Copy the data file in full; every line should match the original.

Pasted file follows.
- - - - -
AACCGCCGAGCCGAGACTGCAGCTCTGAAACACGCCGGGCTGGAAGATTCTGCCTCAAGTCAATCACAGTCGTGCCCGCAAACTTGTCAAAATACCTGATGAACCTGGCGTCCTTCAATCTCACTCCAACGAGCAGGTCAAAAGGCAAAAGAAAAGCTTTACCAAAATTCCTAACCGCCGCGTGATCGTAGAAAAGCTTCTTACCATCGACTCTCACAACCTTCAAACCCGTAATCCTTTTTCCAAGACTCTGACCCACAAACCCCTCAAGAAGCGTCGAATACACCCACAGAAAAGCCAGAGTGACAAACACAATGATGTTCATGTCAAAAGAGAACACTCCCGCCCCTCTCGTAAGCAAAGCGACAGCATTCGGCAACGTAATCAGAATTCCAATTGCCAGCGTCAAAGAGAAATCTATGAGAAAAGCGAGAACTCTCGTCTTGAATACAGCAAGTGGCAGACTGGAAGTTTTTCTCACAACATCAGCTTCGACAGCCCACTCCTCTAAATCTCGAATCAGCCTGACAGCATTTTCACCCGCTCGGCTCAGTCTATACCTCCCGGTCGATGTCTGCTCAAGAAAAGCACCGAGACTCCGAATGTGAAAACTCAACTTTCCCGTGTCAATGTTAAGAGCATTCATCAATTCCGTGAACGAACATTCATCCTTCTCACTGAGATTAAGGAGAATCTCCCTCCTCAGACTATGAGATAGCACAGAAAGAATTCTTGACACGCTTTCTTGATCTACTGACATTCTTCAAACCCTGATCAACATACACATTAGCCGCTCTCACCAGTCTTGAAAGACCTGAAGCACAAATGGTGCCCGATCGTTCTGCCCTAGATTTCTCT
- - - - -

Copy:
AACCGCCGAGCCGAGACTGCAGCTCTGAAACACGCCGGGCTGGAAGATTCTGCCTCAAGTCAATCACAGTCGTGCCCGCAAACTTGTCAAAATACCTGATGAACCTGGCGTCCTTCAATCTCACTCCAACGAGCAGGTCAAAAGGCAAAAGAAAAGCTTTACCAAAATTCCTAACCGCCGCGTGATCGTAGAAAAGCTTCTTACCATCGACTCTCACAACCTTCAAACCCGTAATCCTTTTTCCAAGACTCTGACCCACAAACCCCTCAAGAAGCGTCGAATACACCCACAGAAAAGCCAGAGTGACAAACACAATGATGTTCATGTCAAAAGAGAACACTCCCGCCCCTCTCGTAAGCAAAGCGACAGCATTCGGCAACGTAATCAGAATTCCAATTGCCAGCGTCAAAGAGAAATCTATGAGAAAAGCGAGAACTCTCGTCTTGAATACAGCAAGTGGCAGACTGGAAGTTTTTCTCACAACATCAGCTTCGACAGCCCACTCCTCTAAATCTCGAATCAGCCTGACAGCATTTTCACCCGCTCGGCTCAGTCTATACCTCCCGGTCGATGTCTGCTCAAGAAAAGCACCGAGACTCCGAATGTGAAAACTCAACTTTCCCGTGTCAATGTTAAGAGCATTCATCAATTCCGTGAACGAACATTCATCCTTCTCACTGAGATTAAGGAGAATCTCCCTCCTCAGACTATGAGATAGCACAGAAAGAATTCTTGACACGCTTTCTTGATCTACTGACATTCTTCAAACCCTGATCAACATACACATTAGCCGCTCTCACCAGTCTTGAAAGACCTGAAGCACAAATGGTGCCCGATCGTTCTGCCCTAGATTTCTCT